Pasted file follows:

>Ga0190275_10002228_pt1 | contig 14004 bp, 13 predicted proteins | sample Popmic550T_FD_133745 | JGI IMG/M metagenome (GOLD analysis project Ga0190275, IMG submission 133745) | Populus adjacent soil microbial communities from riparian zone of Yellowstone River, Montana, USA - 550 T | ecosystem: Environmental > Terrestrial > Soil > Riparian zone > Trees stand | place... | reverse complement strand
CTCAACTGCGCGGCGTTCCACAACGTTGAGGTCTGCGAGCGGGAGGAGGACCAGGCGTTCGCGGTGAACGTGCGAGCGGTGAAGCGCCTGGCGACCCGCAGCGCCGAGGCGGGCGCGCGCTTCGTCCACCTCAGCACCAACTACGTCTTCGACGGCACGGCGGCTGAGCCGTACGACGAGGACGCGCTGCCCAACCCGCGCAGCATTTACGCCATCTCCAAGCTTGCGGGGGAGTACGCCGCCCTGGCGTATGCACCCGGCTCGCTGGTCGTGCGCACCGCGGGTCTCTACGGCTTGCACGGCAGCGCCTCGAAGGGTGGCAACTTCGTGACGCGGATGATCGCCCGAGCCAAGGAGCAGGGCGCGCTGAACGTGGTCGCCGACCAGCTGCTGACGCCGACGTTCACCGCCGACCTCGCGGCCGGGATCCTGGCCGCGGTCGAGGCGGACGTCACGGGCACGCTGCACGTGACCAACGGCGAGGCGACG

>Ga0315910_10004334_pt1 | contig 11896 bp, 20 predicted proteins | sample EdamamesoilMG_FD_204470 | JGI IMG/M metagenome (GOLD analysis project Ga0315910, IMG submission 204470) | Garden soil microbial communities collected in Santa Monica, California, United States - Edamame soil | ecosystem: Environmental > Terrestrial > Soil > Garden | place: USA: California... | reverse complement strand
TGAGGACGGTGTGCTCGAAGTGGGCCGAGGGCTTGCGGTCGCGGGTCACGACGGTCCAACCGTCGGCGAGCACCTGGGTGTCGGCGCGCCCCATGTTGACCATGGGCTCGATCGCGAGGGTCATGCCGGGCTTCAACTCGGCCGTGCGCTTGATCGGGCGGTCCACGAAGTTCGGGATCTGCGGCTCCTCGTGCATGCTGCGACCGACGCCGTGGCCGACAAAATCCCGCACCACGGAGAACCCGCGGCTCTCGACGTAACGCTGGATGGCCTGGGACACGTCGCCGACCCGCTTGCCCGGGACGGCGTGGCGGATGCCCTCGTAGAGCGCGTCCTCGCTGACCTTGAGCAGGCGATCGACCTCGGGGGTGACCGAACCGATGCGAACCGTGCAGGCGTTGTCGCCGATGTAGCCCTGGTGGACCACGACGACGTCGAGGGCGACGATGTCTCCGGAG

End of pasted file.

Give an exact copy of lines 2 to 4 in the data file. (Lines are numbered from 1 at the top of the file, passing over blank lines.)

CTCAACTGCGCGGCGTTCCACAACGTTGAGGTCTGCGAGCGGGAGGAGGACCAGGCGTTCGCGGTGAACGTGCGAGCGGTGAAGCGCCTGGCGACCCGCAGCGCCGAGGCGGGCGCGCGCTTCGTCCACCTCAGCACCAACTACGTCTTCGACGGCACGGCGGCTGAGCCGTACGACGAGGACGCGCTGCCCAACCCGCGCAGCATTTACGCCATCTCCAAGCTTGCGGGGGAGTACGCCGCCCTGGCGTATGCACCCGGCTCGCTGGTCGTGCGCACCGCGGGTCTCTACGGCTTGCACGGCAGCGCCTCGAAGGGTGGCAACTTCGTGACGCGGATGATCGCCCGAGCCAAGGAGCAGGGCGCGCTGAACGTGGTCGCCGACCAGCTGCTGACGCCGACGTTCACCGCCGACCTCGCGGCCGGGATCCTGGCCGCGGTCGAGGCGGACGTCACGGGCACGCTGCACGTGACCAACGGCGAGGCGACG

>Ga0315910_10004334_pt1 | contig 11896 bp, 20 predicted proteins | sample EdamamesoilMG_FD_204470 | JGI IMG/M metagenome (GOLD analysis project Ga0315910, IMG submission 204470) | Garden soil microbial communities collected in Santa Monica, California, United States - Edamame soil | ecosystem: Environmental > Terrestrial > Soil > Garden | place: USA: California... | reverse complement strand
TGAGGACGGTGTGCTCGAAGTGGGCCGAGGGCTTGCGGTCGCGGGTCACGACGGTCCAACCGTCGGCGAGCACCTGGGTGTCGGCGCGCCCCATGTTGACCATGGGCTCGATCGCGAGGGTCATGCCGGGCTTCAACTCGGCCGTGCGCTTGATCGGGCGGTCCACGAAGTTCGGGATCTGCGGCTCCTCGTGCATGCTGCGACCGACGCCGTGGCCGACAAAATCCCGCACCACGGAGAACCCGCGGCTCTCGACGTAACGCTGGATGGCCTGGGACACGTCGCCGACCCGCTTGCCCGGGACGGCGTGGCGGATGCCCTCGTAGAGCGCGTCCTCGCTGACCTTGAGCAGGCGATCGACCTCGGGGGTGACCGAACCGATGCGAACCGTGCAGGCGTTGTCGCCGATGTAGCCCTGGTGGACCACGACGACGTCGAGGGCGACGATGTCTCCGGAG